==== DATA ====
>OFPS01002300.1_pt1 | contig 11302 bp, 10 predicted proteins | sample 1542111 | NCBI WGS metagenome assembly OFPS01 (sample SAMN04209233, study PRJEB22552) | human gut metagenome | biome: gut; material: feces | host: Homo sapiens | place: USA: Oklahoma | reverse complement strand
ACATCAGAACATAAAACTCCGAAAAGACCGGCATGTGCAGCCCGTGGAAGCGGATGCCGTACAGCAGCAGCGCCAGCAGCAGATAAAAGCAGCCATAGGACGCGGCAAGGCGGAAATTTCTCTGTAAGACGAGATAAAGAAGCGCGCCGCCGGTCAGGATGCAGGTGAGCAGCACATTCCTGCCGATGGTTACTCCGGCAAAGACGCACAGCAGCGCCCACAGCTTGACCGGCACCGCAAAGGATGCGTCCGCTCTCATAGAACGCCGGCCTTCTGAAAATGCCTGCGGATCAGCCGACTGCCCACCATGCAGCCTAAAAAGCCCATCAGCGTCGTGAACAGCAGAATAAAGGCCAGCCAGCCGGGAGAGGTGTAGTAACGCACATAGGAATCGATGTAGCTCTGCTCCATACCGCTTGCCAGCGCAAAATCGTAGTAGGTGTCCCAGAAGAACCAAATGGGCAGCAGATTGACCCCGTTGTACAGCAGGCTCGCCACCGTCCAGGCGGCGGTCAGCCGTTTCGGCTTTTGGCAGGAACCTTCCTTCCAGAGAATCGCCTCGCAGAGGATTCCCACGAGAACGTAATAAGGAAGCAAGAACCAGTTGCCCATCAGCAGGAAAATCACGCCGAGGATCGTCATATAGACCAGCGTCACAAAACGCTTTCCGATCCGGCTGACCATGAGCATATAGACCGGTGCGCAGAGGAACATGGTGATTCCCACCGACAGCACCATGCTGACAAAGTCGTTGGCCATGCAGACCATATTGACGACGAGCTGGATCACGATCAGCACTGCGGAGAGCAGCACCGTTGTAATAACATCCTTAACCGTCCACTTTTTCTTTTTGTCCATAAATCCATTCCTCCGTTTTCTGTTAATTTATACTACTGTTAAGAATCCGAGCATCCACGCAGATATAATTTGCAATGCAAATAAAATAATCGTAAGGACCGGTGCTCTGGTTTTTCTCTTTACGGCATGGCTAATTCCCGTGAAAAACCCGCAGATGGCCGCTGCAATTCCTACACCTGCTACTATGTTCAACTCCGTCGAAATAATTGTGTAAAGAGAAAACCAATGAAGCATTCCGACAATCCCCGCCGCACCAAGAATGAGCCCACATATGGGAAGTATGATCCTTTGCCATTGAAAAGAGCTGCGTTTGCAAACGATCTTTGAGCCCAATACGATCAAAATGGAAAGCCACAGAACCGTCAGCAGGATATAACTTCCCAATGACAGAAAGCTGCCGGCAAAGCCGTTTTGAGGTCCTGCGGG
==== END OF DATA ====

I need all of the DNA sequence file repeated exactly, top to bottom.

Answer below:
>OFPS01002300.1_pt1 | contig 11302 bp, 10 predicted proteins | sample 1542111 | NCBI WGS metagenome assembly OFPS01 (sample SAMN04209233, study PRJEB22552) | human gut metagenome | biome: gut; material: feces | host: Homo sapiens | place: USA: Oklahoma | reverse complement strand
ACATCAGAACATAAAACTCCGAAAAGACCGGCATGTGCAGCCCGTGGAAGCGGATGCCGTACAGCAGCAGCGCCAGCAGCAGATAAAAGCAGCCATAGGACGCGGCAAGGCGGAAATTTCTCTGTAAGACGAGATAAAGAAGCGCGCCGCCGGTCAGGATGCAGGTGAGCAGCACATTCCTGCCGATGGTTACTCCGGCAAAGACGCACAGCAGCGCCCACAGCTTGACCGGCACCGCAAAGGATGCGTCCGCTCTCATAGAACGCCGGCCTTCTGAAAATGCCTGCGGATCAGCCGACTGCCCACCATGCAGCCTAAAAAGCCCATCAGCGTCGTGAACAGCAGAATAAAGGCCAGCCAGCCGGGAGAGGTGTAGTAACGCACATAGGAATCGATGTAGCTCTGCTCCATACCGCTTGCCAGCGCAAAATCGTAGTAGGTGTCCCAGAAGAACCAAATGGGCAGCAGATTGACCCCGTTGTACAGCAGGCTCGCCACCGTCCAGGCGGCGGTCAGCCGTTTCGGCTTTTGGCAGGAACCTTCCTTCCAGAGAATCGCCTCGCAGAGGATTCCCACGAGAACGTAATAAGGAAGCAAGAACCAGTTGCCCATCAGCAGGAAAATCACGCCGAGGATCGTCATATAGACCAGCGTCACAAAACGCTTTCCGATCCGGCTGACCATGAGCATATAGACCGGTGCGCAGAGGAACATGGTGATTCCCACCGACAGCACCATGCTGACAAAGTCGTTGGCCATGCAGACCATATTGACGACGAGCTGGATCACGATCAGCACTGCGGAGAGCAGCACCGTTGTAATAACATCCTTAACCGTCCACTTTTTCTTTTTGTCCATAAATCCATTCCTCCGTTTTCTGTTAATTTATACTACTGTTAAGAATCCGAGCATCCACGCAGATATAATTTGCAATGCAAATAAAATAATCGTAAGGACCGGTGCTCTGGTTTTTCTCTTTACGGCATGGCTAATTCCCGTGAAAAACCCGCAGATGGCCGCTGCAATTCCTACACCTGCTACTATGTTCAACTCCGTCGAAATAATTGTGTAAAGAGAAAACCAATGAAGCATTCCGACAATCCCCGCCGCACCAAGAATGAGCCCACATATGGGAAGTATGATCCTTTGCCATTGAAAAGAGCTGCGTTTGCAAACGATCTTTGAGCCCAATACGATCAAAATGGAAAGCCACAGAACCGTCAGCAGGATATAACTTCCCAATGACAGAAAGCTGCCGGCAAAGCCGTTTTGAGGTCCTGCGGG